But for some of the pieces in When Sex Was Dirty, I enter the picture. Rather than shine the light on myself, which may have been even lonelier and more pathetic than the old men. What was I doing there all those years throughout my twenties? Times Square helped keep me alive, I guess.

Visit Josh Alan Friedman at Black Cracker Online, and check out some tunes at his YouTube channel.

Friday, September 10, 2010

Sunday, September 5, 2010

Distant Replay

Recently, the woman cutting my hair described a childhood memory. She was at an amusement park with her family where she accidentally stepped on a large bug, squashing it under her sneaker. She was, of course, "totally grossed out." It ruined the day, she told me, because all she could think about was that huge disgusting bug that covered half of the bottom of her shoe!

"The weird thing is was that when I went back home last week and looked at the video, it turns out that the bug was only, like, a centimeter long! It wasn't that big at all, but I completely remember it is as being so much bigger," she said, clips and comb in hand.

I was taken aback, I'll admit. I wasn't expecting her to reference video in her attempt to corroborate or make sense of her memory. I'm not sure why. Maybe because my family didn't take video when I was growing up. The woman cutting my hair is likely two decades younger than me; she grew up in the era of camcorders, of the documented childhood, from vacations to birthday parties to backyard hanging-out. This isn't a new phenomenon, of course; in fact this woman is from, at least, the second or third generation of family video recorders. The neighbors down the street from me in the early/mid-70s had a clunky video camera — the first one I'd ever seen — but they seemed wealthier than my family, at least they always seemed to have "stuff." On last night's Dick Van Dyke Show episode Rob and Laurie filmed the Redcoats (aka, Chad and Jeremy) in their New Rochelle living room with a heavy-duty, glare-light-burdened fossil of a video recorder. That was 1965, and the Petries were probably pretty cutting edge.

The implications of the Videotaped Childhood. The gap between the woman's memory of the bug as grotesquely large and the (less interesting) video proof (a dubious word) that it wasn't. Which is the truth? The pixels or the post script? The frames-per-second or the flashback? The image file or the recollection? Autobiographers have been asking these questions for a long time, and they are no less crucial. Does one bug overrule the other?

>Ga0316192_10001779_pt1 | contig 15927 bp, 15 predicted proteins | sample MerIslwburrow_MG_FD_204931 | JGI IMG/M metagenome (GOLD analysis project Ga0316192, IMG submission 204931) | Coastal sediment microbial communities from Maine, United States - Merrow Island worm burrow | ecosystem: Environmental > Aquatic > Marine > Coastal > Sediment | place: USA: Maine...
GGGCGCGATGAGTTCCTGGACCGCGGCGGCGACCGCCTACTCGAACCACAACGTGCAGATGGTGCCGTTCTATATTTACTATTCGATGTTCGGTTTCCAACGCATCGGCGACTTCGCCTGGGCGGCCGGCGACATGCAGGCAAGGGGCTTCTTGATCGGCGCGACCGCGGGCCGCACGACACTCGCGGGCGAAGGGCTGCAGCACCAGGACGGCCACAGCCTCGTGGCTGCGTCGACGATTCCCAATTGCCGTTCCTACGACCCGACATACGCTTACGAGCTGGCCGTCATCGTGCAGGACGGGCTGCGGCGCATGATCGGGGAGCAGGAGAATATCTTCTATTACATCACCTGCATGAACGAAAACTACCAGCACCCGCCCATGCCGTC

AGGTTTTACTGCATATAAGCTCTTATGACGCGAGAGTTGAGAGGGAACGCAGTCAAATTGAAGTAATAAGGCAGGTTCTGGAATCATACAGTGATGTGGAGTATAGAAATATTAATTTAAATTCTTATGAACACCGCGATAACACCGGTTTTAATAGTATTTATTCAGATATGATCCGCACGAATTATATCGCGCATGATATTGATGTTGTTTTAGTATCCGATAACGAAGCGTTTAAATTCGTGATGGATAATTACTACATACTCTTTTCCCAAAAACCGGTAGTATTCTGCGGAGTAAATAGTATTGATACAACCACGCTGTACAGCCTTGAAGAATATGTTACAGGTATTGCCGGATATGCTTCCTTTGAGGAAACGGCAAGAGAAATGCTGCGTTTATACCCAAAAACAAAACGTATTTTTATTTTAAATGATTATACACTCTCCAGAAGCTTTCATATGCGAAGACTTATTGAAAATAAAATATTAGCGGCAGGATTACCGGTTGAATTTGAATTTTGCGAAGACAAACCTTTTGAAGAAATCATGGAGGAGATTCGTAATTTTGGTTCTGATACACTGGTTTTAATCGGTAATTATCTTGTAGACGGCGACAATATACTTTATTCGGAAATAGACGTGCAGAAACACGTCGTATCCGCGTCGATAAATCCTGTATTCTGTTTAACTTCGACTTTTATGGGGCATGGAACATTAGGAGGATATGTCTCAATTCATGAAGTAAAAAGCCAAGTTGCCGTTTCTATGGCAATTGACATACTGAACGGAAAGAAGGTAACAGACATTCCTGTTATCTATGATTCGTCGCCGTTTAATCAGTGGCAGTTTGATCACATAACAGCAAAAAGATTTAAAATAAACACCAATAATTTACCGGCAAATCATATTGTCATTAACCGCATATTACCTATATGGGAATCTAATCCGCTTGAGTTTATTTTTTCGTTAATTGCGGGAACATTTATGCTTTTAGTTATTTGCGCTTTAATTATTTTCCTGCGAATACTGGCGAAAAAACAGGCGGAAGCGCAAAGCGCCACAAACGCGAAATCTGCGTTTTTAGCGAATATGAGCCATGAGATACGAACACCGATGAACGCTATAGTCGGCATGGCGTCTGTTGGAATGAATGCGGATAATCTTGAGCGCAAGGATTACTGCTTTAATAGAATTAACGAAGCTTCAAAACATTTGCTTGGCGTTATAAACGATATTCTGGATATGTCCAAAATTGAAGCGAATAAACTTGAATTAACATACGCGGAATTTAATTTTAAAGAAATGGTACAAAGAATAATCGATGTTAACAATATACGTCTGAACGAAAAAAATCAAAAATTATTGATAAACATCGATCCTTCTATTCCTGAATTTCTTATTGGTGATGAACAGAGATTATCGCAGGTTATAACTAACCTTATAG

I wonder if this memory-data gap will narrow or widen over time, as more and more minutes of one's once-misty childhood and adolescence are recorded for posterity, a kind of fact-checking against nostalgia. Will the imagination (not simply "a picture making mechanism," as Willa Cather put it) atrophy? Of course not, but the demands put on it by memory and desire might change. Maybe the imagination will go the other way, creating ever more fantastical memory deceits and expansions of remembered reality, rebelling against the tyrannical hold of the empiricist video camera, iPhone HD, the Flip, etc., creating a dangerously (sexily) widening gap between truth-as-remembered and truth-as-proven. Or I'm wrong, and the balance between what's recalled and what's documented will remain strong and steady, tethered between the strong subjective complications at both ends of the string.


Tess Gallagher wrote in 1979, "The poem is always the enemy of the photograph." I didn't quite understand that when I first read it. Now it seems prescient, even as Gallagher was looking back at a century's worth of picture-taking, of embalming the past:
Even the stopped moment of a photograph paradoxically releases its figures by holding them because the actual change, the movement away from the stilled moment, has already taken place, outside the frame of the photograph, and the moment we see ourselves stilled, we know we have also moved on. This is the sadness of the photograph: knowing, even as you look, it is not like this, though it was. You stand in the "was" of the present moment and you die a little with the photograph.
I don't think that the smooth flow of last summer's downloaded (and increasingly uploaded) videos are much different from the fading photographs in the basement. Though we see ourselves in action, there on the bright screen, moving, alone or with people, creating the third-person community of was, we are still here in our first-person, present skepticism, insisting that it wasn't like that, that it was.

"Vintage Picture Of A Cute Young Boy Looking At His Reflection In The Mirror" courtesy of Flickr Creative Commons